Timon Singh

Liquipel's Hydrophobic Nanocoating Makes Gadgets Completely Waterproof!

by , 01/17/12

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At one point we’ve all done it – spilt a drink over a laptop, gotten our tablets soaked in the rain, or even dropped our phone in the toilet. Water has always been the bane of electronics, however American company Liquipel just announced that they have developed a way to completely waterproof our devices against the elements. Using a revolutionary process, Liquipel applies a hydrophobic nanocoating to your devices that completely waterproofs it and protects it against accidental exposure to liquids.

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The coating is completely invisible to the human eye and is virtually undetectable. In fact, Liquipel promise that their coating will in no way “compromise the look, feel, and performance of your electronics.” In fact, the coating is 1000x thinner than a human hair.

While their website does not go into detailed specifics, Liquipel’s method can reportedly coat an entire device to protect all of the vital components inside and out from accidental contact with liquids. The resulting gadgets can be used in the rain and are protected against clumsiness.

If you are interested in protecting your gadgets, then the only way (currently) to do so is to mail them directly to the Edison Award-nominated company. Hopefully it won’t be long before this technology is on the open market and every electronics manufacturer applies it as a standard feature.

Click here to see a range of devices being or waterproofed or watch the video below.

+ Liquipel

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12 Comments

  1. civetta February 1, 2012 at 12:37 pm

    Is it safe if it gets into the foodchain? How fast does it degrade?

  2. BeardedOwl January 24, 2012 at 10:47 pm

    I agree with peterg, it is most likely parylene; probably parylene F which has a lower surface energy.

  3. Rabbit54 January 23, 2012 at 4:48 pm

    This great idea and will be so helpful to people. I also think it’s misleading to say – in the headline- that the nanocoating make devices “completely waterproof”. It’s awesome stuff, don’t get me wrong, but if you go to the websites, they are all really, really careful to point out that this is for protecting against accidental and occasional water exposure. That will work for most people, but if you looking for something to take in the swimming pool (not lounging, but actually swimming) there are several options. There are several companies that make good cases (try Lewis N. Clark) and there is even a company that waterproofs the apple iPod shuffle (www.underwateraudio.com) from the inside – it’s tested for submersion past 100 feet is designed for daily use.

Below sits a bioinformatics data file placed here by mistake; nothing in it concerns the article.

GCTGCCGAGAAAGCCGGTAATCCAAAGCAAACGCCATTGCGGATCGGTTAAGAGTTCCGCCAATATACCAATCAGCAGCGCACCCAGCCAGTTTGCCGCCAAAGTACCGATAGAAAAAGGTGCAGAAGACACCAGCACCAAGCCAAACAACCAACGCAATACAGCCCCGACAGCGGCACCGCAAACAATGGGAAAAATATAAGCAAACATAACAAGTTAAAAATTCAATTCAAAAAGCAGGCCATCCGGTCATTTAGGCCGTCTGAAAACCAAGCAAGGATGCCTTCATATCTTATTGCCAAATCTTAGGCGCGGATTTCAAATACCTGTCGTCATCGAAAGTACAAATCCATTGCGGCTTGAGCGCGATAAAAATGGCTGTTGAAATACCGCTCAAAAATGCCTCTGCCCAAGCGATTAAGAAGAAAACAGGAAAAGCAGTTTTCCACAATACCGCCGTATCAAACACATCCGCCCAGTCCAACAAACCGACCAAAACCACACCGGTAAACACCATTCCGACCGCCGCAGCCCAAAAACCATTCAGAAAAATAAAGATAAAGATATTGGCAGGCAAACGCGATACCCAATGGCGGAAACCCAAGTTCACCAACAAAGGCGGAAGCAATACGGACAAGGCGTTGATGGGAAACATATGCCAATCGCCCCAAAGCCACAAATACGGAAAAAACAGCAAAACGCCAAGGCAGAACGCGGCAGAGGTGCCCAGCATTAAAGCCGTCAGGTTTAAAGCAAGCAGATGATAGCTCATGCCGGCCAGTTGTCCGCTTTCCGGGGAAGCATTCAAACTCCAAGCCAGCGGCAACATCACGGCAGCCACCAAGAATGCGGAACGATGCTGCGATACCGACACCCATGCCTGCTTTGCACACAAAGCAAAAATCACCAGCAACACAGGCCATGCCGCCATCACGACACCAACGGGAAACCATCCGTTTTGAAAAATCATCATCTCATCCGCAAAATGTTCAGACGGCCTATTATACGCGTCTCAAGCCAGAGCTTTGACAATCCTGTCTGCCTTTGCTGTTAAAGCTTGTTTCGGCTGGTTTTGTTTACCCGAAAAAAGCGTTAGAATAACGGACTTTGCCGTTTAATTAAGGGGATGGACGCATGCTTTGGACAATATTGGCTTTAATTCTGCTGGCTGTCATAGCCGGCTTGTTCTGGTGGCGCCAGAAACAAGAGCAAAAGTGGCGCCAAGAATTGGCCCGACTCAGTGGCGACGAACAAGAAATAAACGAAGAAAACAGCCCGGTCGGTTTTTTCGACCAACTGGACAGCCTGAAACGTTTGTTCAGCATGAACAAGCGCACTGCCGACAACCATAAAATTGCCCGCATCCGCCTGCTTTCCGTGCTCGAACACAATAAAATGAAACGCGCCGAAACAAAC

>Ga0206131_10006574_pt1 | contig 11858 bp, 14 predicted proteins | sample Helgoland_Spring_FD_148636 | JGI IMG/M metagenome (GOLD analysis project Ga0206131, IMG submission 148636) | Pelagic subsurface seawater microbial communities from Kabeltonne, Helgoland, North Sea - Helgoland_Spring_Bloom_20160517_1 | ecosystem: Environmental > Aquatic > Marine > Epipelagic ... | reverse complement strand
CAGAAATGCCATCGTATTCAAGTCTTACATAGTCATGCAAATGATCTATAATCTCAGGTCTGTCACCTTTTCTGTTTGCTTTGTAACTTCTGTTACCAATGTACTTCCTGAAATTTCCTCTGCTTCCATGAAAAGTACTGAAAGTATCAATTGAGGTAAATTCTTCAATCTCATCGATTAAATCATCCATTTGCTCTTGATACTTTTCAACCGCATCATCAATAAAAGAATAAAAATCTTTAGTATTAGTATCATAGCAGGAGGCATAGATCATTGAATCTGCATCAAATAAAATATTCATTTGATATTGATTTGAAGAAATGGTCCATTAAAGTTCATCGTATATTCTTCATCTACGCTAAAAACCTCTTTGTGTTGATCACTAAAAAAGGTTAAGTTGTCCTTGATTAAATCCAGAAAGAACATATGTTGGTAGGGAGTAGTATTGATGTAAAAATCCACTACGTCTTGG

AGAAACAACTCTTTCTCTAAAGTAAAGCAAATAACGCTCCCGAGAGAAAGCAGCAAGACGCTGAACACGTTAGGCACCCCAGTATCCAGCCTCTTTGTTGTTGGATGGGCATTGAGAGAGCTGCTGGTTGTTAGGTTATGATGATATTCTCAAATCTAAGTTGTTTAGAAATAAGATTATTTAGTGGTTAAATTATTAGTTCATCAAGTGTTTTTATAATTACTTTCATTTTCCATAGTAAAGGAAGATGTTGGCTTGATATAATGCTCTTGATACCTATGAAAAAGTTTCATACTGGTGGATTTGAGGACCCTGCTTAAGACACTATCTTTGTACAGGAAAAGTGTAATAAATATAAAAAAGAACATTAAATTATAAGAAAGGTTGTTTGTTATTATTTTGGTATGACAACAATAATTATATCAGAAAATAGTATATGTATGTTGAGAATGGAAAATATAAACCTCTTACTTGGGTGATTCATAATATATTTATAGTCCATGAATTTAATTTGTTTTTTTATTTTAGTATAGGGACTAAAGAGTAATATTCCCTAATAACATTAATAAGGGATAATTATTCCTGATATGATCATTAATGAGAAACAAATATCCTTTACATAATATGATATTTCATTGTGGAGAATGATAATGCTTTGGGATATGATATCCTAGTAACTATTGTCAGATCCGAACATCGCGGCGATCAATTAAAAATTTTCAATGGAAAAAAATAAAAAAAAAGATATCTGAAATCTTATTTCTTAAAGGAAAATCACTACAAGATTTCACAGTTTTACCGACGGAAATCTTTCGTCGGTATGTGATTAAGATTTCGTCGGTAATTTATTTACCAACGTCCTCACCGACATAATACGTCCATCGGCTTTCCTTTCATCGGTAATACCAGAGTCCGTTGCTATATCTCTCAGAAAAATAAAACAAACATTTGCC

4. Hoobleh January 17, 2012 at 10:44 am

    Shut up and take my money!!

  5. peterg January 16, 2012 at 2:04 pm

    You might just ask if this is parylene, a well known technology with exactly the characteristics the company claims.

  6. flapdoodle January 16, 2012 at 2:08 am

    @Christmas
    If you go to their site they show you.
    It’s a vapour coating the permeates the whole device inside and out.

  7. blazer0x January 16, 2012 at 1:36 am

    They put your device in a vacuum chamber and then introduce an ionized plasma bearing the hydrophobic substance. The plasma gas penetrates inside the device (everywhere that air can go) and thus coats everything inside and out, including inside the headphone jack, dock connector,etc. The coating allows electrons to pass through it but water does not “touch” it, so even though your charge port is under water the pins do not short out, yet you can still charge your device like normal.

  8. fietsmeneertje January 16, 2012 at 1:23 am

    Great product when it works, I also have my doubts about all the holes in the devices (see Christmas’ comments).

    BTW really cheesy commercial, looks straight out of TellSell TV.

  9. freetrademan January 15, 2012 at 8:44 pm

    Christmas- I spoke with the Liquipel founder at CES. He explained that Liquipel is applied as a vapor, and coats everything, inside and out. Amazing technology.

  10. Christmas January 13, 2012 at 3:12 pm

    Hmmm?? What about holes in the device? HOW can it work when an iPhone (for example) has a headphone jack, speaker holes, mic hole, etc. I’m confused. Maybe the internals are soaked in the stuff too… like they immerse your device in a wet solution of nanostuff and it coats everything that water would normally be able to get to… donno?? any ideas?

  11. sarah at lazerwood January 13, 2012 at 9:11 am

    Amazing product! But I think I will let you guys try it first…..

    sarah at lazerwood

  12. Litoponderus January 13, 2012 at 7:10 am

    And, what are their instructions for Hospital Emergency Room Interns and first responders?

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